The data series recently added to our Monthly Energy Review (MER) provide information on crude oil and natural gas well completions and drilled footage for U.S. wells completed since 2010. In 2021, 81% of U.S. well completions were horizontal or directional, as opposed to 19% of wells that were drilled vertically. Horizontal and directional wells involve drilling a vertical well and then, at a certain depth, bending the path of the drilling away from the vertical well. Although the total number of crude oil and natural gas wells completed in the United States declined by 66% between 2010 and 2021, and total footage (drilling length) has fallen by 30%, U.S. crude oil production has more than doubled, and U.S. gross withdrawals of natural gas have increased 55%.
As horizontal and directional wells have become more common in the United States, the average footage of wells drilled has more than doubled from 7,300 feet per well to 15,200 feet per well between 2010 and 2021. Horizontal and directional wells are longer than vertical wells, allowing them to access more geologic formations that contain crude oil and natural gas, which increases those wells’ productivity.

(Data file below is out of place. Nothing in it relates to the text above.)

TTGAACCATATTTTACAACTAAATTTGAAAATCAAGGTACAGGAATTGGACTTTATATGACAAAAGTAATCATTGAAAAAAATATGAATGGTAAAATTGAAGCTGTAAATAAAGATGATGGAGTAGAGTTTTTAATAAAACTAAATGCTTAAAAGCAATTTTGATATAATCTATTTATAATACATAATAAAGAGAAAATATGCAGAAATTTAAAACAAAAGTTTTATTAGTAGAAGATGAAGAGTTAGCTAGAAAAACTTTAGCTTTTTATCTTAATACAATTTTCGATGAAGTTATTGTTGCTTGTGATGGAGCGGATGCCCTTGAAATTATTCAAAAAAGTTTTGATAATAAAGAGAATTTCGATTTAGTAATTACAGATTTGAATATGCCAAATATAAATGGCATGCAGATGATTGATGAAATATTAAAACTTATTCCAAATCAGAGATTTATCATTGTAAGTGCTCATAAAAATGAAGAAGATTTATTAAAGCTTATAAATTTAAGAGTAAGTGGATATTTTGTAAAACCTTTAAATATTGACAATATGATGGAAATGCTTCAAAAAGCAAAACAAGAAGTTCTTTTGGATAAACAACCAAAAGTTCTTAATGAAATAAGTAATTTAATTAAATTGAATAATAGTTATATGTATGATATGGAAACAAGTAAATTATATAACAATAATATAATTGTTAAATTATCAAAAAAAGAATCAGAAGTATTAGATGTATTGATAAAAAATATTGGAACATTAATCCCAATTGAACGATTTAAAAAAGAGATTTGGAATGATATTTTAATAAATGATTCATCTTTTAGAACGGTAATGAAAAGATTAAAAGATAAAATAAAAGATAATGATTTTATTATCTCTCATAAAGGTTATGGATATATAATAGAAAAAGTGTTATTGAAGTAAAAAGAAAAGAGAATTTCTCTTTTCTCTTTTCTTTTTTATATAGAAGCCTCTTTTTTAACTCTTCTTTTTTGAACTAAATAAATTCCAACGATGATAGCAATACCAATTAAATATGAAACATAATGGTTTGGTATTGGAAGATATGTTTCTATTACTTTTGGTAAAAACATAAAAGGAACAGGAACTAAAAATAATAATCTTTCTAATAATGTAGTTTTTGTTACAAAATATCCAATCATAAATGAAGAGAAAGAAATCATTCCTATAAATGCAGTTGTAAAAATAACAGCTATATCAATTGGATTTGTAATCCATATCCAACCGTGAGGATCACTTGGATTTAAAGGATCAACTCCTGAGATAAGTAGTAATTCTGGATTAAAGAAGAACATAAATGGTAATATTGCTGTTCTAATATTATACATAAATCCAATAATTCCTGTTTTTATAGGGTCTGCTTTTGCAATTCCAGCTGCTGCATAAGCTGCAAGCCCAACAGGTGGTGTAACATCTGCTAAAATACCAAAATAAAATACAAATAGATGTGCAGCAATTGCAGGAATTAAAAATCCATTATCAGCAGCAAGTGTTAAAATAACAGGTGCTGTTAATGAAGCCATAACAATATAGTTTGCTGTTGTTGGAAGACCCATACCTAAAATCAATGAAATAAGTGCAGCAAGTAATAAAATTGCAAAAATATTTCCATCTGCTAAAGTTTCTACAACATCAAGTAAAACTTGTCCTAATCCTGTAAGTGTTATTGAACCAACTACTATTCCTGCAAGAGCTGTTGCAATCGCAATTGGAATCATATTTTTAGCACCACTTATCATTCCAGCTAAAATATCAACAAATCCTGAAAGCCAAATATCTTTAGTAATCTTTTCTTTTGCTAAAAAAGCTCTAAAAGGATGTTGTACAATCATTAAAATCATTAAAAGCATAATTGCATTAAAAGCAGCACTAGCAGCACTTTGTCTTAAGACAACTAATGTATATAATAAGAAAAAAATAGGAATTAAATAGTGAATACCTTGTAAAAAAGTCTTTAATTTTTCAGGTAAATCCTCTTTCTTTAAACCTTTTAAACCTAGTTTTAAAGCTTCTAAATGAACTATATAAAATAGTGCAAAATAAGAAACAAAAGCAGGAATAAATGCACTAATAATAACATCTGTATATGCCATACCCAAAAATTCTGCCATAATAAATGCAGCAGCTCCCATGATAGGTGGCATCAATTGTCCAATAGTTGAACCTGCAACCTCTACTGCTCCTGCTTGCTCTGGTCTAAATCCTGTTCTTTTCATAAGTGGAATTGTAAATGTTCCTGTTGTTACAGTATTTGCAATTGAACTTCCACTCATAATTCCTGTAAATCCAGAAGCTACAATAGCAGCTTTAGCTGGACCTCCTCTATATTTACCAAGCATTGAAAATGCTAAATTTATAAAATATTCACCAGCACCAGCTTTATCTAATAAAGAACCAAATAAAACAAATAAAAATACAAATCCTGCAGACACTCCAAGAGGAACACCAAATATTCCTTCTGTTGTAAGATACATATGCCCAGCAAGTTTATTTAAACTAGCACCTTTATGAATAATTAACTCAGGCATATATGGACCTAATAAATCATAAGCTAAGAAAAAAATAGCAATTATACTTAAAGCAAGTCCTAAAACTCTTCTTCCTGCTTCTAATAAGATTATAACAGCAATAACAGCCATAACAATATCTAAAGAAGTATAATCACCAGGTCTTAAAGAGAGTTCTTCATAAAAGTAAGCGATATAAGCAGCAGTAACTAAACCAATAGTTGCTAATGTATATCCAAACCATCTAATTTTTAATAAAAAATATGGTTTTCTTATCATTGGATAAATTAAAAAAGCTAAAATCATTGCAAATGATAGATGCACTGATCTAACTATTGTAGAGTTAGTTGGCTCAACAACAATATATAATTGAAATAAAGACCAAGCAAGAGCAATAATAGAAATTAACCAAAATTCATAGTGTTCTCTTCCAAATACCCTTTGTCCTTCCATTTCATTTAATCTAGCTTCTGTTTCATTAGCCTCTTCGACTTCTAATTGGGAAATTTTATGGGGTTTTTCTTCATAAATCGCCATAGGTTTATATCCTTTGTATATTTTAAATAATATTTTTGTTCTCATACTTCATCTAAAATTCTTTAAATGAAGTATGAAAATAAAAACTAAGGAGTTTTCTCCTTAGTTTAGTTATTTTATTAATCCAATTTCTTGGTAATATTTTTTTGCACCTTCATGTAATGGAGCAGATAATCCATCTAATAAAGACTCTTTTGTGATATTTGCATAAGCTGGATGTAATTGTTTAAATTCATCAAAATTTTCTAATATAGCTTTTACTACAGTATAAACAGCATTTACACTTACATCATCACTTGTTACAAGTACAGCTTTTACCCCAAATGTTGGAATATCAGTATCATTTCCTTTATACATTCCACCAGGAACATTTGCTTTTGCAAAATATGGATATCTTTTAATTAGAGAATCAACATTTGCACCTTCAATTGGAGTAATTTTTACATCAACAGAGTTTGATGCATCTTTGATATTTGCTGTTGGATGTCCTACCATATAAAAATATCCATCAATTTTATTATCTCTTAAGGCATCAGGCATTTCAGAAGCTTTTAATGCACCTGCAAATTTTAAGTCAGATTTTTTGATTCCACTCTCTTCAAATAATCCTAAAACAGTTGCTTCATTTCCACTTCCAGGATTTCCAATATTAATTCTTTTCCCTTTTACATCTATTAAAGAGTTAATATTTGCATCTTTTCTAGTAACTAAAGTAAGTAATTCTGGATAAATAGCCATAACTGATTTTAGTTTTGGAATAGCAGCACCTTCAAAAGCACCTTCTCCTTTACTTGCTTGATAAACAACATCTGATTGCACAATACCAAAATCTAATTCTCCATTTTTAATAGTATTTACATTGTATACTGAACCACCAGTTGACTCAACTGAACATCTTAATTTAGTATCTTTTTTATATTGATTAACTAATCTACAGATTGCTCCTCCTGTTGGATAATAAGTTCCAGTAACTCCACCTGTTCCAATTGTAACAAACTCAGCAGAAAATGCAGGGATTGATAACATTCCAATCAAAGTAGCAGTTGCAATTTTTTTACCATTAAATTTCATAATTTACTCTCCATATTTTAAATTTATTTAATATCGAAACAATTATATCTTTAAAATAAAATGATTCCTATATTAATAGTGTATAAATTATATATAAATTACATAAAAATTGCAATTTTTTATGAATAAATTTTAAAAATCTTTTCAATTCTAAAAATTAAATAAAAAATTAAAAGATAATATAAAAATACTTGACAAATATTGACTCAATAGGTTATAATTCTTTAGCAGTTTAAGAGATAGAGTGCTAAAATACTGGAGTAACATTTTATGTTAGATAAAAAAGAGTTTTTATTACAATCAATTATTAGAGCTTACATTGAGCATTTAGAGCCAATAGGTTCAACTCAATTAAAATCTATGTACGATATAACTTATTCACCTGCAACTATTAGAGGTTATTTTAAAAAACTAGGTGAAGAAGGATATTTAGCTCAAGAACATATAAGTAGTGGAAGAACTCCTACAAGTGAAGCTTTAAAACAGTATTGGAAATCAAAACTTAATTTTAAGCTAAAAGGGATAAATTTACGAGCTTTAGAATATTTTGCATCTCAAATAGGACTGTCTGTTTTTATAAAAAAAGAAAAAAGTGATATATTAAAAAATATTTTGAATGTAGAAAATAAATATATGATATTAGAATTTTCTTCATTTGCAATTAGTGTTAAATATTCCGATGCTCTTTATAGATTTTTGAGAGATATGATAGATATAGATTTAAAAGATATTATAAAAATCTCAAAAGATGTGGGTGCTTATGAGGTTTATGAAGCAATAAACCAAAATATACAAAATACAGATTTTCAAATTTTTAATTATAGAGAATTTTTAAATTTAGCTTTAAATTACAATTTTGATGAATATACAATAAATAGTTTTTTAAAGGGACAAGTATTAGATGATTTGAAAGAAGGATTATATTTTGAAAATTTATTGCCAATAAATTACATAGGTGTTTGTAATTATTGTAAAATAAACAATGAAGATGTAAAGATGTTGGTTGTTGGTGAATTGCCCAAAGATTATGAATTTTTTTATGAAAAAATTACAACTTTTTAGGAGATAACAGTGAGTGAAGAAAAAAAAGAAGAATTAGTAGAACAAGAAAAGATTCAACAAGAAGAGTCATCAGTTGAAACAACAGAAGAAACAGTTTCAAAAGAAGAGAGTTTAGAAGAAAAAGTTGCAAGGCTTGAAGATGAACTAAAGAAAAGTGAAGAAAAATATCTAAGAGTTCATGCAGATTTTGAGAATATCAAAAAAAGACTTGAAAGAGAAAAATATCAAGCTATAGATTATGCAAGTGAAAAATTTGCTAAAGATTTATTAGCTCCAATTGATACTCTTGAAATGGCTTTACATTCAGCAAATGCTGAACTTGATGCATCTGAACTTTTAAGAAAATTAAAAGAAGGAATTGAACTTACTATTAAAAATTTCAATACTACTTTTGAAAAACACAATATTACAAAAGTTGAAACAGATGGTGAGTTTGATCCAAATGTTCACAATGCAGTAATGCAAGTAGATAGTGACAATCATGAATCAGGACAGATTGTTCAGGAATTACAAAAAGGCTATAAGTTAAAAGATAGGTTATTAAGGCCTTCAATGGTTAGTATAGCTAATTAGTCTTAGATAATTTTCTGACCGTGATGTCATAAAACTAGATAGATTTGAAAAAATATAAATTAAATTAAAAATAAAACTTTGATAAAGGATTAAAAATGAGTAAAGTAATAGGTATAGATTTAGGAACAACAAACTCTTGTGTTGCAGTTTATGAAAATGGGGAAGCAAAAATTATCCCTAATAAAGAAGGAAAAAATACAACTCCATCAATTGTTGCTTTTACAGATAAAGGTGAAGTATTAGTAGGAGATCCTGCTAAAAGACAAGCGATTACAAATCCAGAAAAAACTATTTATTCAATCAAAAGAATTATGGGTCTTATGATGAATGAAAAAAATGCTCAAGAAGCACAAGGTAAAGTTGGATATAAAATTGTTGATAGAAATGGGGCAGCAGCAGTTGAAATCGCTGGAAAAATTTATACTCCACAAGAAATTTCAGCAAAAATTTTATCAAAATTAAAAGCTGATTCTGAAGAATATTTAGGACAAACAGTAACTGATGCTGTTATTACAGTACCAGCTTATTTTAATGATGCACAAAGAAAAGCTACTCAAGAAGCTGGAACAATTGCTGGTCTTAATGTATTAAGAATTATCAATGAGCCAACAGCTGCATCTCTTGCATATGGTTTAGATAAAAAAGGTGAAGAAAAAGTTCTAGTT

As global demand for petroleum fuels declined during the COVID-19 pandemic, drilling operators developed fewer new crude oil and natural gas wells. The average number of U.S. rotary rigs, which are used to drill new crude oil and natural gas wells, decreased to a low of 250 rigs in August 2020, the fewest in Baker Hughes monthly rig count data, which we publish history of starting in 1973. The number of operating rotary rigs has increased in each month since then and most recently reached 636 operating rotary rigs in February 2022.
Principal contributor: Brett Marohl